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Over 30 homes destroyed; 1,300 evacuated in Kokopelli Fire (NM)
Albuquerque KOB-TV 4 ^ | March 23, 2002 | Staff report

Posted on 03/23/2002 6:32:48 PM PST by CedarDave

Last Update: Saturday, March 23, 2002 20:09:57

A grass and timber fire near Alto, northwest of Ruidoso, has has burned more than 30 homes and forced the 1,300 residents to evacuate.

The blaze, called the Kokopelli Fire, had burned at least 32 homes as of 6:30 p.m. Saturday. Those homes were located in the east end of Alto and in the Rancho Ruidoso and Deer Park Woods subdivisions.

The Kokopelli Fire was estimated to be at least 1,000 acres as of 5:30 p.m. Saturday. It was burning just south of the Rancho Ruidoso subdivision and was moving towards the east.

Ruidoso emergency manager Tomas Chavez said the city had declared a state of emergency and was asking that the area be declared a disaster area. Governor Johnson planned to personally inspect the area Sunday.

Evacuations: About 1,300 people have been evacuated from the Kokopelli, Rancho Ruidoso, Deer Park Woods and High Mesa subdivisions. Many residents in the Ranches of Santera subdivision have also evacuated on their own accord.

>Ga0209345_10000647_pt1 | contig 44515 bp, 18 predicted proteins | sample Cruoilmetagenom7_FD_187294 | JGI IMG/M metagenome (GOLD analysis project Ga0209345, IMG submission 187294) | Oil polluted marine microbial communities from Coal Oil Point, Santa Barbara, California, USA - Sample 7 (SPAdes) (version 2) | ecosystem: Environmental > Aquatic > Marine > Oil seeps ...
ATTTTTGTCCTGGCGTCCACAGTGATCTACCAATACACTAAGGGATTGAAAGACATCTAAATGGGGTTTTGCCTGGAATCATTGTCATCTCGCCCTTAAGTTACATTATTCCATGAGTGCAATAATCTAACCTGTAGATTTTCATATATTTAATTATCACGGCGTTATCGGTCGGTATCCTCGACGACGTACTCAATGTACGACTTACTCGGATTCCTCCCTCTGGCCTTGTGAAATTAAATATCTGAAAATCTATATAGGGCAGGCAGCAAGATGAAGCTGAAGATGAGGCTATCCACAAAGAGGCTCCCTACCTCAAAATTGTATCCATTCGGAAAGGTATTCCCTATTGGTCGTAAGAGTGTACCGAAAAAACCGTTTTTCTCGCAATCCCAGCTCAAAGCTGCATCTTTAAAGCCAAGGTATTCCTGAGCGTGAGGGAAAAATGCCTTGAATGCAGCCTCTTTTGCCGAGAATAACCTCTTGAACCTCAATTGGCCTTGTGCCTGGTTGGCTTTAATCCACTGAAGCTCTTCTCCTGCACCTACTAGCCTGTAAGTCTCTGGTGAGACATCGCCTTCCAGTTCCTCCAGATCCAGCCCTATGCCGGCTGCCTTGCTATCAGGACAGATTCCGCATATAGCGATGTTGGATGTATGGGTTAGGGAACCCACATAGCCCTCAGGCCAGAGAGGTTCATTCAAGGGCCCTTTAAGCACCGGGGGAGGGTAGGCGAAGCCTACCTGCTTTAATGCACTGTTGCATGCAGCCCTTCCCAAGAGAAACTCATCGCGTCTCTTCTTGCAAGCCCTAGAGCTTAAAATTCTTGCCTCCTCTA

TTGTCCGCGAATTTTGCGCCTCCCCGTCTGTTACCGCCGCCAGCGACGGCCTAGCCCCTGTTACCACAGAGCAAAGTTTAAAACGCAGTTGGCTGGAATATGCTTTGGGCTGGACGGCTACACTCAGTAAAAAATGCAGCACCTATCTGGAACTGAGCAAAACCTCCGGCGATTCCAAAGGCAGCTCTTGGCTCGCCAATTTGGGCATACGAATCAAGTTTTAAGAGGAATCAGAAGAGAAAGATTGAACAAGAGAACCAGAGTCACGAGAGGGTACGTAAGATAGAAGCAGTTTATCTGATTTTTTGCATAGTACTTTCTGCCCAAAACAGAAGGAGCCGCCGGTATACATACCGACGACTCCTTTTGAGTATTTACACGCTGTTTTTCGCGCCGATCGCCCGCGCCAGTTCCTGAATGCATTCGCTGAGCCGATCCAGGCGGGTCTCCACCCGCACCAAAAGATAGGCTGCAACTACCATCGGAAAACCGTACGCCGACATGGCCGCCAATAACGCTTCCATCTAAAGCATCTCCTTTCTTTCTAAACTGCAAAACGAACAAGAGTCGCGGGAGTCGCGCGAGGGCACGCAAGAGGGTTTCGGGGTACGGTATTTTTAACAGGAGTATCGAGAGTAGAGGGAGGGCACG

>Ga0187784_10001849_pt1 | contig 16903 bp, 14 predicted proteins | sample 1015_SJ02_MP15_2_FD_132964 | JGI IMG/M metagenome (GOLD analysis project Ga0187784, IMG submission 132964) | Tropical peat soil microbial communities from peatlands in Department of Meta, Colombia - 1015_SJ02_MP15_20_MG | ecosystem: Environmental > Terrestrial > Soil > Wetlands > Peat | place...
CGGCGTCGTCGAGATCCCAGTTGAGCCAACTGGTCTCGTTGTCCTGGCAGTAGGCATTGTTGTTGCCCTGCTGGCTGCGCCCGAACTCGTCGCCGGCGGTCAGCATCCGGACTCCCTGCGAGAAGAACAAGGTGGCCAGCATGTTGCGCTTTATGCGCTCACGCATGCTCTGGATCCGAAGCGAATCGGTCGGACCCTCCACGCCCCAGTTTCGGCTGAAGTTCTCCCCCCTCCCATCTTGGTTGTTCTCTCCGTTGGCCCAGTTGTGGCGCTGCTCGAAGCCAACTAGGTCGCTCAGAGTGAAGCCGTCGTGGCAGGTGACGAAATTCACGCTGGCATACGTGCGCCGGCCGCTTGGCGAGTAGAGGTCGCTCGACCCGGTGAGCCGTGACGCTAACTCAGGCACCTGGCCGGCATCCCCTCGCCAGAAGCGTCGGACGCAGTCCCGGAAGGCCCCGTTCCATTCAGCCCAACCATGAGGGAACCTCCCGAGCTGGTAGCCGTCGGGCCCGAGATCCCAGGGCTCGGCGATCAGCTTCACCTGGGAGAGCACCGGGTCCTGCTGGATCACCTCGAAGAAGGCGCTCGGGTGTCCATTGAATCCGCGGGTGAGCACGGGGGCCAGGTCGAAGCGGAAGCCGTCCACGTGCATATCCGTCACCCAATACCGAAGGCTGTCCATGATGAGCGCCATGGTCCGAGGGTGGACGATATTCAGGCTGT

The Red Cross is serving evacuees at Alto Lakes Country Club. The Ruidoso High School also opened its doors to assist evacuees.

A juvenile detention facility called Camp Sierra Blanca was placed on standby Saturday evening to evacuate. The inmates there would be transferred to a facility in Roswell if necessary. Families of inmates can call (505)841-2400 for information.

The Red Cross is accepting donations for the victims of the Kokopelli Fire. Donors can call 1-888-622-4370.

There have been no reports of injuries due to the fires.

Battling the Fire: High winds continued to push flames out of control through residential areas Saturday night. Wind were sustained at 47 miles per hour at the Sierra Blanca Airport Saturday with gusts around 60 miles per hour.

The fire knocked out power at the airport Saturday evening, hindering efforts to refuel emergency vehicles. The power was restored by 6:30 p.m.